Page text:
Historical commentary and interview of Mr. Claude Brillon with the participation of Anne-Catherine Morel: Stéphane Tessier. Directing and filming for this video: Nicolas St-Germain.
Standing on Île-de-la-Visitation Street, historian and cultural animator Stéphane Tessier (ST) remembers his beginnings at Cité historia and how, over several encounters, he got to know the descendants of the island’s ice cutters. We then hear an excerpt from an interview recorded circa 2001, in which Mr. Jacques Paquette (JPa) talks about this trade. Jean-Louis Legault, on the right of the screen, is sitting in on their conversation. After the interview, Mr. Claude Brillon (CB), grandson of ice merchant Eugène Gendron, shares his childhood memories about life on the island. The clip ends with him meeting Mrs. Anne-Catherine Morel (A-CM), a distant cousin of the Paquette family. She explains that the ownership of these houses tends to remain with the island’s longstanding families.
ST In 2000, I started working at the Sault-au-Récollet historical museum, then named Cité historia. The next year, in 2001, we worked on a project to collect testimonials from of people living in Île de la Visitation.
This was a truly fascinating adventure.
We discovered all kinds of trades, like ice cutting, through encounters with people from various families, like the Paquettes, the Morels and the Gendrons.
JPa [archive footage] My father started selling ice, I think in 1938-39. I was young…
ST What was his name? Eugène Gendron?
JPa My father? No, Herménégilde Paquette. And so Herménégilde Paquette was a young man living on the island who used to work for Mr. Gendron. He married Gendron’s eldest daughter and started selling ice for him.
Eventually he started his own business.
CB [on Île-de-la-Visitation Street] So I am the grandson of the ice merchant Eugène Gendron. My mother, Pauline, who was the 14th born, was the sister of Cécile Paquette-Gendron who happened to live close to here.
There was always something to do! We liked coming to the island when we were young. We loved going to see our grandparents, that was what made it fun.
ST As a child, do you remember playing on the island?
CB A lot! One memory comes to mind particularly, of us playing hide-and-seek in our grandparents’ house. There was something special about it, all those rooms. The fireplace too.
These are images that stayed with me. Just thinking about it brings back so many happy memories, playing hide-and-seek with my family… My cousins, my brothers.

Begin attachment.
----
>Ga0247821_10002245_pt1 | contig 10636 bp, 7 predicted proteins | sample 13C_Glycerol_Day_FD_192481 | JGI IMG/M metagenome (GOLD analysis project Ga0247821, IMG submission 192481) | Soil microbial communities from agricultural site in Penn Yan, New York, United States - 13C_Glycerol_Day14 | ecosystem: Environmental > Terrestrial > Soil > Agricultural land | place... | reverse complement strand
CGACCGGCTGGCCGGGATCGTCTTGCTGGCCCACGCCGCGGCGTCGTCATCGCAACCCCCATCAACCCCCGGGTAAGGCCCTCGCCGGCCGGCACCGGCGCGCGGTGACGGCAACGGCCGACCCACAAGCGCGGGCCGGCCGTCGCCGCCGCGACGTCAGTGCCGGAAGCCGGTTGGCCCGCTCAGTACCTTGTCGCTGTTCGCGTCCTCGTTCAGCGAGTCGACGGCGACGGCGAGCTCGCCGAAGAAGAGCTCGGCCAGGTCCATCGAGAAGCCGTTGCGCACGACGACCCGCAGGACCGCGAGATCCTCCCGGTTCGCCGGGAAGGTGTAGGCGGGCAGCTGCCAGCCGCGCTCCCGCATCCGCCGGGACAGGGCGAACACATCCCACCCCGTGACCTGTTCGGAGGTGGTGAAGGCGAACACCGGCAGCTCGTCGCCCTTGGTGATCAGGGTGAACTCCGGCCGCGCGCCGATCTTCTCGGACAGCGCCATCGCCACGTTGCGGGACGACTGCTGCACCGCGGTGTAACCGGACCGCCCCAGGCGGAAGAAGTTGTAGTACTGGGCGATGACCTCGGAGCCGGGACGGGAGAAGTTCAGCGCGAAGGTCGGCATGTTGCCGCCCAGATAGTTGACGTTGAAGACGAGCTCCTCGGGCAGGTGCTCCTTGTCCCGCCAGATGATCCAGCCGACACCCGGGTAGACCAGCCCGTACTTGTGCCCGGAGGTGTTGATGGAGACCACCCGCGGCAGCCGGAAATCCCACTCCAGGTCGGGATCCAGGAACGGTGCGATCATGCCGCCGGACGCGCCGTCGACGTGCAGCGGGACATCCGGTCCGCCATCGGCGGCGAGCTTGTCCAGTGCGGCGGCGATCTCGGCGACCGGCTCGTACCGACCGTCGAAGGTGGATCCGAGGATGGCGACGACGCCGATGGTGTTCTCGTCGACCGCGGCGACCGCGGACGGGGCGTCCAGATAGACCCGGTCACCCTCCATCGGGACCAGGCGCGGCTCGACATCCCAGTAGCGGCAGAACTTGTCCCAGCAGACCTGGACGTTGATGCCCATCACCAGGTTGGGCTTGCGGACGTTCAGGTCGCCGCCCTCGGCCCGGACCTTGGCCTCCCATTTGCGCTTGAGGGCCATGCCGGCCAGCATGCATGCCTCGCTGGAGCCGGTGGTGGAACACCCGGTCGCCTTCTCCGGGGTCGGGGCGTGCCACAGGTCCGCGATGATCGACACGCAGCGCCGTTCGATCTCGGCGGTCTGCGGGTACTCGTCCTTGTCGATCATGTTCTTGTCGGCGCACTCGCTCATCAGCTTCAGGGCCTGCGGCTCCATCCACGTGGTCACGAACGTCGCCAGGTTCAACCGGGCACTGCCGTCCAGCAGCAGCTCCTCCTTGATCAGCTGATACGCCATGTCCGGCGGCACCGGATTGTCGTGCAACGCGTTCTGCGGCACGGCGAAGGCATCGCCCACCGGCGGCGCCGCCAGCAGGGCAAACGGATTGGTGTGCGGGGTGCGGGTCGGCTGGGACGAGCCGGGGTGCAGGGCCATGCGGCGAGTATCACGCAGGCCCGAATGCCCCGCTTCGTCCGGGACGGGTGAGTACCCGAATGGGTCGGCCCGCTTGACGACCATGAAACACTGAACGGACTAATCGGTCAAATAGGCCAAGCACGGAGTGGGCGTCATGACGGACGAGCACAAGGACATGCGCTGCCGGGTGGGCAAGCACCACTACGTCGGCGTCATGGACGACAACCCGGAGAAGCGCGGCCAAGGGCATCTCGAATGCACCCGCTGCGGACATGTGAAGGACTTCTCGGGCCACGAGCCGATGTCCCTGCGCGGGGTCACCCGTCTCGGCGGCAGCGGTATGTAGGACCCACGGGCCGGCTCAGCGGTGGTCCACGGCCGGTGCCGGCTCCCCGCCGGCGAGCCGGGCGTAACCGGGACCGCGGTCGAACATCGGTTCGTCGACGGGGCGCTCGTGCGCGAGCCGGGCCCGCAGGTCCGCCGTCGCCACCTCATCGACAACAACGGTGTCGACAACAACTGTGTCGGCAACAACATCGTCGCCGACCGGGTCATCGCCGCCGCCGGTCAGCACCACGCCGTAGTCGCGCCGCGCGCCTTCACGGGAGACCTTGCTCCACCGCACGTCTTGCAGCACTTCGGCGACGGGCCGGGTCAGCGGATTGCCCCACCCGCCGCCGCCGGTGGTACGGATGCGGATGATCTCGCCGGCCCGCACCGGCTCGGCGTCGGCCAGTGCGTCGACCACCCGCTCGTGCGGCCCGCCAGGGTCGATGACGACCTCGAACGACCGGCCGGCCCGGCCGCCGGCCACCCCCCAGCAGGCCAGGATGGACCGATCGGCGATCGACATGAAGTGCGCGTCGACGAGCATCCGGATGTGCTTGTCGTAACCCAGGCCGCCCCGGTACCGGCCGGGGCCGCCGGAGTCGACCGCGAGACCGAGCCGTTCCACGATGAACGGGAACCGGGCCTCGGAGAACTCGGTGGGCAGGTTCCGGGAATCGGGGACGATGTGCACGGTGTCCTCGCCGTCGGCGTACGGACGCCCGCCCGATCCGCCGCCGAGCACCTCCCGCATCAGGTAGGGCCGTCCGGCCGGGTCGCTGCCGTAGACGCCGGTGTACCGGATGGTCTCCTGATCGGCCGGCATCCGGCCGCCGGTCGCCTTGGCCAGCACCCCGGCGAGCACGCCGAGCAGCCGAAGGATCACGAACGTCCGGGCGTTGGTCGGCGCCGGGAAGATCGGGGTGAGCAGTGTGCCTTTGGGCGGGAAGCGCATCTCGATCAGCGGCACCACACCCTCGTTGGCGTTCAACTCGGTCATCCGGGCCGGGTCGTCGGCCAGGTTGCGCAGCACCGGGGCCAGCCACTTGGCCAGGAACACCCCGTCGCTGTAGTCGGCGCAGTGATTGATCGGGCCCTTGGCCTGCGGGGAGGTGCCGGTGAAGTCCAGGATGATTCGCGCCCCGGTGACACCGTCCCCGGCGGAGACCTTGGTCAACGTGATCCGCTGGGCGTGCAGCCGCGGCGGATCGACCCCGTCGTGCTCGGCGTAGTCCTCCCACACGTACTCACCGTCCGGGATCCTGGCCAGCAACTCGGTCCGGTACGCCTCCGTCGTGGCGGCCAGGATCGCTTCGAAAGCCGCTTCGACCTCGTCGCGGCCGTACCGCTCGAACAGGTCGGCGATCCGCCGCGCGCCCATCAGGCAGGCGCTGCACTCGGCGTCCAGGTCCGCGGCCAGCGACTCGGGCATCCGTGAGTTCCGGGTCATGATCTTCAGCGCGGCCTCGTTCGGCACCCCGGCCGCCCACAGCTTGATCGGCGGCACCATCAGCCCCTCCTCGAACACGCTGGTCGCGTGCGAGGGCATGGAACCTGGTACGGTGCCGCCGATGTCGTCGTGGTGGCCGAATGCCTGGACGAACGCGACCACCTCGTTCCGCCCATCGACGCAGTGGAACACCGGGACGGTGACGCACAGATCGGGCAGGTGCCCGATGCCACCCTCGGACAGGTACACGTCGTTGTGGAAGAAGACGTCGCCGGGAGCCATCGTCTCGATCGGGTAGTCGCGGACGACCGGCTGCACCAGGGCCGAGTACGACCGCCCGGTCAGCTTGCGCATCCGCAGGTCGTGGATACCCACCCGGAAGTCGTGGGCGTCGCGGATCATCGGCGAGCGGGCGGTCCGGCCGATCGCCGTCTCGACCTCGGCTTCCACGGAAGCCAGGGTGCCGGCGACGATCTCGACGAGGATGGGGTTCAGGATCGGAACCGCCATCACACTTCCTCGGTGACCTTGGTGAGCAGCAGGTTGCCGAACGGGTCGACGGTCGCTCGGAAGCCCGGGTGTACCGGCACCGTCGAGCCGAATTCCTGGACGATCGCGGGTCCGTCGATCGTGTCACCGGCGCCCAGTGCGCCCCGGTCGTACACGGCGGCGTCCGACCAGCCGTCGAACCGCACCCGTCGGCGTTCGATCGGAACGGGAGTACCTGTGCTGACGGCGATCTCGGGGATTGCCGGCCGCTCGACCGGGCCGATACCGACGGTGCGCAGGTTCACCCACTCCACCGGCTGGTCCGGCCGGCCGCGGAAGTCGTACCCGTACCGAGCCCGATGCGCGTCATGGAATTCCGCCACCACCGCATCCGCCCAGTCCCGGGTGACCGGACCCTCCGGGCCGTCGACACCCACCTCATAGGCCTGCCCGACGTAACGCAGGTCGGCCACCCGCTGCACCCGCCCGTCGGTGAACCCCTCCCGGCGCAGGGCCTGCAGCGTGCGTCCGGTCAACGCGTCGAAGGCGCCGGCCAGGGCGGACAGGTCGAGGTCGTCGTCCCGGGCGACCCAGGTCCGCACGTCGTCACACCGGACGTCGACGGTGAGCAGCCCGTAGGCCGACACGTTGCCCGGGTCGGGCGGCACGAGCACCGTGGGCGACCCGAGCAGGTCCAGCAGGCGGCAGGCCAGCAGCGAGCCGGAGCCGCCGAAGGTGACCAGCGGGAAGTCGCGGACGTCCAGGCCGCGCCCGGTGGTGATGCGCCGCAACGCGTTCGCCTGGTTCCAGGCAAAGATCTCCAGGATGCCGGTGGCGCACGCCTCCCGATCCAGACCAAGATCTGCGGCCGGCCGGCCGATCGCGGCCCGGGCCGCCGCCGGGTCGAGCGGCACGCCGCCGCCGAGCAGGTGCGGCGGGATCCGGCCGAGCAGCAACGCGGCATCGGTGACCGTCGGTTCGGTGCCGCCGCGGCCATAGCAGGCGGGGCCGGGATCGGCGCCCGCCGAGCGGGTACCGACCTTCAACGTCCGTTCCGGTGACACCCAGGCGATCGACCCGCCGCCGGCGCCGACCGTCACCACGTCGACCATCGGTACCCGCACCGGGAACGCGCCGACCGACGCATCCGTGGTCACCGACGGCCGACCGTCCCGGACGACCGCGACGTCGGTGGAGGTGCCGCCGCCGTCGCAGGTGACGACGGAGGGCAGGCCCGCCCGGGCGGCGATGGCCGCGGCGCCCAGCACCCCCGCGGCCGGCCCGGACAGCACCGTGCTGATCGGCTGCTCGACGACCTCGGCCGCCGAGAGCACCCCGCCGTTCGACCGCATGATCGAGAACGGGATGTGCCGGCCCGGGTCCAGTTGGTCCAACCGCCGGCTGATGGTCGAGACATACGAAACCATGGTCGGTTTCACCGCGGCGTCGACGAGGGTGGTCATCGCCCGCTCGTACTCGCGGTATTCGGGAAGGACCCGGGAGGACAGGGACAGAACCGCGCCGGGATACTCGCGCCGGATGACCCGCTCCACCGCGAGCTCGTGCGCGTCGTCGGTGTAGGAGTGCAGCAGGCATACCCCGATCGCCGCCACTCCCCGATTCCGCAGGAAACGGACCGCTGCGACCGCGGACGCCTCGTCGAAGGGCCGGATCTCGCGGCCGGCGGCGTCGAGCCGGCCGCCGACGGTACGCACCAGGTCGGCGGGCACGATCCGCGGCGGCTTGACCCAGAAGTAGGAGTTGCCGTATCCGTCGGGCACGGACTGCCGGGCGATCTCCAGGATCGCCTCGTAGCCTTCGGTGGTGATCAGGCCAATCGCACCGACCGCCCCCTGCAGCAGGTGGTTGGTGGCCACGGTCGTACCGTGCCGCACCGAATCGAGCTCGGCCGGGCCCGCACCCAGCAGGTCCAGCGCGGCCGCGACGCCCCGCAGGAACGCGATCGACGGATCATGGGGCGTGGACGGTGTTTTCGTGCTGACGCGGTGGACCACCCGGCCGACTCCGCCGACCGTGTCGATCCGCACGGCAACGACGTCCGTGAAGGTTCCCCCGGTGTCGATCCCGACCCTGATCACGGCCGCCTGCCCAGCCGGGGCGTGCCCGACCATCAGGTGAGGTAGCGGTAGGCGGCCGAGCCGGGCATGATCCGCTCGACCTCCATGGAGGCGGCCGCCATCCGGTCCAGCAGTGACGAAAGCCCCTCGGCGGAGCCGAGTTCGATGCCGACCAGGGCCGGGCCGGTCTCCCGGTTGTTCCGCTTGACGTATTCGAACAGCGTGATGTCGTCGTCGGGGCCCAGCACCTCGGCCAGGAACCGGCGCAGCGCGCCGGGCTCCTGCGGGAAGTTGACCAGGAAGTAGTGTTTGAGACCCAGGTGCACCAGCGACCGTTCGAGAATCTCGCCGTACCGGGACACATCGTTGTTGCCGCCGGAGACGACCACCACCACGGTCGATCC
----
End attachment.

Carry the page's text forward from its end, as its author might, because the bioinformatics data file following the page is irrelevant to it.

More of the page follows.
I remember it being festive, it was a party. That’s what I remember about the Gendrons, really.
I often take walks in the neighbourhood, and realize how much of that life is still part of me.
ST Were people on the island different from the people living in Ahuntsic? Outside the island?
CB It truly felt like one big family. That’s it. And since it’s a small island, we felt there was something special about La Visitation Island.
That’s really how I remember it. Just one big family.
[Claude Brillon runs into Anne-Catherine Morel] Hi, sorry to bother you, are you related to, or know the people who live next door?
A-CM Sure so, just next door, towards the back, is my first cousin, Philippe Paquette. He lives there with his wife and three children. And also Philippe’s mother, Monique Paquette.
CB The reason I asked is that Cécile, who used to own that house with Herménégilde, is my aunt.
A-CM Oh, right.
CB Right, so I am a member of the Gendron family. That’s why I came up to you. So, it’s a pleasure to meet you…
A-CM So we’re cousins!
CB Sure seems that way! I’m Claude.
A-CM I’m a Morel, actually. This is my grandmother Émilienne’s house.
Émilienne Paquette bought back the house when she married Richard Morel, my grandfather. They lived here all their lives; they grew old here.
When the city wanted to build the park, they made offers to everyone to buy their houses. The amount they offered… I think it was $12,500.
Then, yes, many houses on the island are now passed down from generation to generation.
CB That’s what I heard!
A-CM You don’t often see a “for sale sign” here, for sure. Some families even—mine at least—made arrangements to make sure it would stay in the family. So even me, I can’t go and sell the house to an outsider.
CB I’m happy to know I have a cousin here!
A-CM Right! A distant cousin!
ST What a coincidence!
CB Do you really believe in coincidences?